Become aware of your fear and challenge yourself about its truth. Ask yourself:

  • How true is it that others will think less of me if I miss-hit a few shots on the range?
  • How true is it that others even CARE about how well I hit the ball?
  • What is the REAL reason for spending time at the driving range?

Stop caring so much about what others may think about you. Instead, learn to enlist others to help you see what you cannot. The fearless Single Plane Swing golfer seeks out the GGA instructor and says: “How did that look?” or “Did that swing match the model?”

And when you visit us at a GGA instruction school this year, forget about trying to impress…and focus instead on LEARNING. Ask: “What did you see?” And then LISTEN to and ACCEPT their answer.

Living a life of ease and freedom– on the golf course or in your everyday experiences – is a goal worth striving for. It starts with being able to identify your true fears and then working to move past them!





Paul Monahan, PCC is a Peak-Performance coach, member of the International Coach Federation and a certified COR.E Performance Dynamicsä  Specialist. He resides in Cleveland, Ohio with his wife Paula and is the proud dad to three young men.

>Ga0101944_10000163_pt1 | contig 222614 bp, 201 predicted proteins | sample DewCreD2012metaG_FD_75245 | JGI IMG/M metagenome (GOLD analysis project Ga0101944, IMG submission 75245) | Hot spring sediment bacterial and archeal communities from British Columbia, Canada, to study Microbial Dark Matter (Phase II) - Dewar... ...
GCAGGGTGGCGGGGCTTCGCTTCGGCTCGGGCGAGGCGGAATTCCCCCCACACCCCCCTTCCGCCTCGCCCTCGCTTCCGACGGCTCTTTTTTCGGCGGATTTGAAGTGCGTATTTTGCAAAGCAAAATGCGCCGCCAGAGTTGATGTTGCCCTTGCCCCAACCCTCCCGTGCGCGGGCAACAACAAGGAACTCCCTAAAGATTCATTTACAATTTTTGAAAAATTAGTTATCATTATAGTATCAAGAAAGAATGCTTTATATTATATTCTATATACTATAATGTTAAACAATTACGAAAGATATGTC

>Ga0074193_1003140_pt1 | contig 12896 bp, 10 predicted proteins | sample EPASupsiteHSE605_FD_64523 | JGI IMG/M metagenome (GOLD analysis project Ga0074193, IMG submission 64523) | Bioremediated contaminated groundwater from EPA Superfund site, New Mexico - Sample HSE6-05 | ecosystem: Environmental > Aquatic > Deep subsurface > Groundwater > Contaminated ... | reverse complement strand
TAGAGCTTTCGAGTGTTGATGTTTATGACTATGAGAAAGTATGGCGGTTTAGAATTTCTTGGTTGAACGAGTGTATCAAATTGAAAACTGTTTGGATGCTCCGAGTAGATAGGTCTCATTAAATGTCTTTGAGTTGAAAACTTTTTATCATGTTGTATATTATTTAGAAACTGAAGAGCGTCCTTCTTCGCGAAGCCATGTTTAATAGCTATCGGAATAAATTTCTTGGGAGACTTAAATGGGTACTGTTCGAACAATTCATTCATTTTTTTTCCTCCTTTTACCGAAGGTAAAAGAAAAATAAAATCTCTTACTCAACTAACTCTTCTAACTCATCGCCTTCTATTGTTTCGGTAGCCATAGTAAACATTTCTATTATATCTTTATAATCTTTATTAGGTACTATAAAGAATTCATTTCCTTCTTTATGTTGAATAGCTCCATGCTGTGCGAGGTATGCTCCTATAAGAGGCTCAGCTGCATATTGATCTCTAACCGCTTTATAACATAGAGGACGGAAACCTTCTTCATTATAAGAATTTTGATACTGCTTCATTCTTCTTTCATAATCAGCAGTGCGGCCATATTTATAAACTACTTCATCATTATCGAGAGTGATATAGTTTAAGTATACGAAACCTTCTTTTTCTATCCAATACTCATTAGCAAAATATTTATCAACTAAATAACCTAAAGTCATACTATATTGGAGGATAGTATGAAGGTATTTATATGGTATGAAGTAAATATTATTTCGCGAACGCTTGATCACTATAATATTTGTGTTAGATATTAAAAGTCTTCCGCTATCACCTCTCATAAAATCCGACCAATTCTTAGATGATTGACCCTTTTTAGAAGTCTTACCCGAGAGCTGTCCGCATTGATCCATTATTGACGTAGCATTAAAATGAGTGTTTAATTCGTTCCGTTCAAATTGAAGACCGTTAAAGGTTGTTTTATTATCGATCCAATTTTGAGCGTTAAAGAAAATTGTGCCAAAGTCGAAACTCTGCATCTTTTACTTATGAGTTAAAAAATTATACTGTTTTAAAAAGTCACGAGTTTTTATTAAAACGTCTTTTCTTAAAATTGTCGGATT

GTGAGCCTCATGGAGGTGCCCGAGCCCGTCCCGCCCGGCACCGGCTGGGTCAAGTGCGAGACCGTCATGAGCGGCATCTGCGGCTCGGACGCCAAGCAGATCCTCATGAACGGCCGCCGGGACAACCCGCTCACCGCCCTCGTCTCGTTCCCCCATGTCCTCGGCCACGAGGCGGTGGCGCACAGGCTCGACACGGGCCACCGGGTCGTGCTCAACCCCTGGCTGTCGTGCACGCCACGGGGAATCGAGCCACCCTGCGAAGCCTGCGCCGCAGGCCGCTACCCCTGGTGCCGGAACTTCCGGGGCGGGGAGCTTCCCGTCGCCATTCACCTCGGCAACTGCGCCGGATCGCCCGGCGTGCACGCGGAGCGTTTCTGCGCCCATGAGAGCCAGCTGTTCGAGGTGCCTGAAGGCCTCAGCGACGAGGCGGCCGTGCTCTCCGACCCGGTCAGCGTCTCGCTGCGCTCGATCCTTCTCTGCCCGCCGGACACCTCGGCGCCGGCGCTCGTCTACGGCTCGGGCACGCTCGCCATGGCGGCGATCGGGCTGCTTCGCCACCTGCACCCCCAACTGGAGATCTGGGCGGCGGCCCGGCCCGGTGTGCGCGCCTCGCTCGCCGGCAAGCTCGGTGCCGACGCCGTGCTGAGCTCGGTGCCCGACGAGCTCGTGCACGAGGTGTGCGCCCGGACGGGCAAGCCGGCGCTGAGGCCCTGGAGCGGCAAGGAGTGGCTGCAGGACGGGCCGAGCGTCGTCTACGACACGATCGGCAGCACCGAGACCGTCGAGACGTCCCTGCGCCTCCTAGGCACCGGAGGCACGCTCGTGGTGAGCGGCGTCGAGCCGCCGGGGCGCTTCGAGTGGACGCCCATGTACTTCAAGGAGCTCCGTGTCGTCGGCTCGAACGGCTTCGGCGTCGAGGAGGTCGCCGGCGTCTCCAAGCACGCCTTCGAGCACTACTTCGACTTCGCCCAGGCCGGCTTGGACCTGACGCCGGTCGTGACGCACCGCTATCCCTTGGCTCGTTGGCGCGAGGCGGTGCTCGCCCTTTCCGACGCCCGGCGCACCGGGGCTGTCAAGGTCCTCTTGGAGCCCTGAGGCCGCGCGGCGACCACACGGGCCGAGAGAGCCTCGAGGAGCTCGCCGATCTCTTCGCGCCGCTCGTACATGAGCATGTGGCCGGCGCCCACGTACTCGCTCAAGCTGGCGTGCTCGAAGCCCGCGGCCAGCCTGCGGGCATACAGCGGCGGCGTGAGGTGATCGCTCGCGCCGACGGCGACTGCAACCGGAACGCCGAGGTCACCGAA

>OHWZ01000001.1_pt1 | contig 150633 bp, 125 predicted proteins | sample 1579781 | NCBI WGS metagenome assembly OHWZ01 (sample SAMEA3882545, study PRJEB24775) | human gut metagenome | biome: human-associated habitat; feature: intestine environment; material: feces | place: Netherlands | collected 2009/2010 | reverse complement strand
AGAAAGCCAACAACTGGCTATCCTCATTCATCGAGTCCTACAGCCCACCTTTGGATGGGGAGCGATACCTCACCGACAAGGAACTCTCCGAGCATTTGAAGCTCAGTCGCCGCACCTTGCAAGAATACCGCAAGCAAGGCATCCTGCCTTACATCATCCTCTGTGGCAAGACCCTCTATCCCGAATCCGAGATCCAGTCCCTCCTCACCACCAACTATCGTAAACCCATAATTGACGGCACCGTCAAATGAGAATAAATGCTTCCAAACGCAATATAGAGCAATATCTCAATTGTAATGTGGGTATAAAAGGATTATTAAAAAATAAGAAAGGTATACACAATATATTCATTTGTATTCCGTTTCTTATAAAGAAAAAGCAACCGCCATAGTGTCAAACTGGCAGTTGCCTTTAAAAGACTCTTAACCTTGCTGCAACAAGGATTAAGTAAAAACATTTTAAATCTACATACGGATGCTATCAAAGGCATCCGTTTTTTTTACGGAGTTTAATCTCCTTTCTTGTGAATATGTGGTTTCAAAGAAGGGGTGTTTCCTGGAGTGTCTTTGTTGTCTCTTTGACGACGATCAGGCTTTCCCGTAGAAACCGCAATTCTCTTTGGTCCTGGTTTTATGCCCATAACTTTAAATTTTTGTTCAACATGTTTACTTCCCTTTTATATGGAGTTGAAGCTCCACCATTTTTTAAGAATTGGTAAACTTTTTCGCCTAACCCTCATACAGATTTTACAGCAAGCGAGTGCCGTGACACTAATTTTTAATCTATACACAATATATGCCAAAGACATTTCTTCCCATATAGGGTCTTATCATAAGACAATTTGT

Paul Monahan

Paul Monahan

Paul Monahan is an International Coach Federation (ICF) - credentialed coach working in the arena of human potential. Paul’s clients are leaders, executives, athletes and musicians who are serious about transforming how they perform in critical moments. His experiences in leadership and development over a highly-successful 25-year corporate career have created powerful context and understanding for the leaders and executives he coaches. Additionally, his passions and experiences in sports and music have uniquely positioned Paul to profoundly impact his clients in those areas as well.

2 thoughts to “Fear and Starbucks”

  1. Paul: We met at 3 day school in Orlando in January or February 2017. I very much enjoy your articles. The Starbucks story is very relatable. My first experience was much the same trying to understand the sizes and the various offerings. I was also a bit intimidated by the barista complete with nose ring, eyebrow piercings, tongue stud and full sleeve tattoo’s. Clearly there was a culture here that was very different from the suit & tie corporate environment in which I worked. When the barista asked for a name my wife said “Carol”. When we got the drinks we noted the name on the duo was “Carl”. I knew then I didn’t need to feel inferior. I look forward to your next article. Kind regards, Bill

    1. Thanks for the feedback Bill. Great to hear from you. I hope your game is as solid as ever! Glad you liked the article. And thanks for sharing your own experience at Starbucks! I often think of fear as coming in two forms…Big F FEAR and small F fear. The big F Fears are easy to spot – and easy to stay away from: Fear of heights, dark alleys, touching a hot stove, …etc. But the small F fears – like the one I described in the article – are far more pernicious. They are harder to spot…and yet they come up over and over again and prevent us from accessing out true potential.